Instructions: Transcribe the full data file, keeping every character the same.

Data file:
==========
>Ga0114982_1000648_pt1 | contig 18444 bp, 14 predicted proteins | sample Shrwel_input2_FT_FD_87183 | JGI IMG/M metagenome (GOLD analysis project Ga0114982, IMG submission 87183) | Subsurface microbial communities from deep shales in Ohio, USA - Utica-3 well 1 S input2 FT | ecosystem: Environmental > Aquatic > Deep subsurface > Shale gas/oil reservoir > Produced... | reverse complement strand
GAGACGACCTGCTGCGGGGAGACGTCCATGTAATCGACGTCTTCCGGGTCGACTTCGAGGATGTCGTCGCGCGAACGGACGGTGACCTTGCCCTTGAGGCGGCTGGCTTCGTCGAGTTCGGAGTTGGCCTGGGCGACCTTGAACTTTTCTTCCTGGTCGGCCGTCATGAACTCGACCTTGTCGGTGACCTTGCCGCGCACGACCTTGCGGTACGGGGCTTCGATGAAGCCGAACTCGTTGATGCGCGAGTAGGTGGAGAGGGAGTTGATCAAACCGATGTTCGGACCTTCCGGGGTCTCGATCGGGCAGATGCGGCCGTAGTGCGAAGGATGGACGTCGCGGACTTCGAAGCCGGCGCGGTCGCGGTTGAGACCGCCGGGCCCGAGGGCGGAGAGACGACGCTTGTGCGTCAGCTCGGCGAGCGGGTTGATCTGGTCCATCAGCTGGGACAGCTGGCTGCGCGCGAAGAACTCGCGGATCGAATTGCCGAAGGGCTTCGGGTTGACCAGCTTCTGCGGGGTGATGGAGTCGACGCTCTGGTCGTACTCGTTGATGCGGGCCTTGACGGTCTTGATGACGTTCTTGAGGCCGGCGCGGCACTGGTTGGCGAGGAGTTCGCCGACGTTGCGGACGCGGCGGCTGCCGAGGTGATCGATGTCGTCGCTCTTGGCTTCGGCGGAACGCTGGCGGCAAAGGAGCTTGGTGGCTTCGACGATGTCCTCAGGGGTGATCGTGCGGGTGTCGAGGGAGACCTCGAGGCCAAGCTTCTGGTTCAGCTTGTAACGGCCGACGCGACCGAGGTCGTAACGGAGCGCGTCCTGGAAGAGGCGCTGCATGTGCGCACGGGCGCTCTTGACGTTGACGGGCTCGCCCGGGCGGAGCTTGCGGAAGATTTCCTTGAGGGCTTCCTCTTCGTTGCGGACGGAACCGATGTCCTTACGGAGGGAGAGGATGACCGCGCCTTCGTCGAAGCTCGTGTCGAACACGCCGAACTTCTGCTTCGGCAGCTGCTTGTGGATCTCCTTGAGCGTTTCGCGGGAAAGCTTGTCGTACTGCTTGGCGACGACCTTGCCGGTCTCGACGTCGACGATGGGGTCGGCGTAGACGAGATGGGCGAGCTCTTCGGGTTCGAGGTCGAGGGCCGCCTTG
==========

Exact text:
>Ga0114982_1000648_pt1 | contig 18444 bp, 14 predicted proteins | sample Shrwel_input2_FT_FD_87183 | JGI IMG/M metagenome (GOLD analysis project Ga0114982, IMG submission 87183) | Subsurface microbial communities from deep shales in Ohio, USA - Utica-3 well 1 S input2 FT | ecosystem: Environmental > Aquatic > Deep subsurface > Shale gas/oil reservoir > Produced... | reverse complement strand
GAGACGACCTGCTGCGGGGAGACGTCCATGTAATCGACGTCTTCCGGGTCGACTTCGAGGATGTCGTCGCGCGAACGGACGGTGACCTTGCCCTTGAGGCGGCTGGCTTCGTCGAGTTCGGAGTTGGCCTGGGCGACCTTGAACTTTTCTTCCTGGTCGGCCGTCATGAACTCGACCTTGTCGGTGACCTTGCCGCGCACGACCTTGCGGTACGGGGCTTCGATGAAGCCGAACTCGTTGATGCGCGAGTAGGTGGAGAGGGAGTTGATCAAACCGATGTTCGGACCTTCCGGGGTCTCGATCGGGCAGATGCGGCCGTAGTGCGAAGGATGGACGTCGCGGACTTCGAAGCCGGCGCGGTCGCGGTTGAGACCGCCGGGCCCGAGGGCGGAGAGACGACGCTTGTGCGTCAGCTCGGCGAGCGGGTTGATCTGGTCCATCAGCTGGGACAGCTGGCTGCGCGCGAAGAACTCGCGGATCGAATTGCCGAAGGGCTTCGGGTTGACCAGCTTCTGCGGGGTGATGGAGTCGACGCTCTGGTCGTACTCGTTGATGCGGGCCTTGACGGTCTTGATGACGTTCTTGAGGCCGGCGCGGCACTGGTTGGCGAGGAGTTCGCCGACGTTGCGGACGCGGCGGCTGCCGAGGTGATCGATGTCGTCGCTCTTGGCTTCGGCGGAACGCTGGCGGCAAAGGAGCTTGGTGGCTTCGACGATGTCCTCAGGGGTGATCGTGCGGGTGTCGAGGGAGACCTCGAGGCCAAGCTTCTGGTTCAGCTTGTAACGGCCGACGCGACCGAGGTCGTAACGGAGCGCGTCCTGGAAGAGGCGCTGCATGTGCGCACGGGCGCTCTTGACGTTGACGGGCTCGCCCGGGCGGAGCTTGCGGAAGATTTCCTTGAGGGCTTCCTCTTCGTTGCGGACGGAACCGATGTCCTTACGGAGGGAGAGGATGACCGCGCCTTCGTCGAAGCTCGTGTCGAACACGCCGAACTTCTGCTTCGGCAGCTGCTTGTGGATCTCCTTGAGCGTTTCGCGGGAAAGCTTGTCGTACTGCTTGGCGACGACCTTGCCGGTCTCGACGTCGACGATGGGGTCGGCGTAGACGAGATGGGCGAGCTCTTCGGGTTCGAGGTCGAGGGCCGCCTTG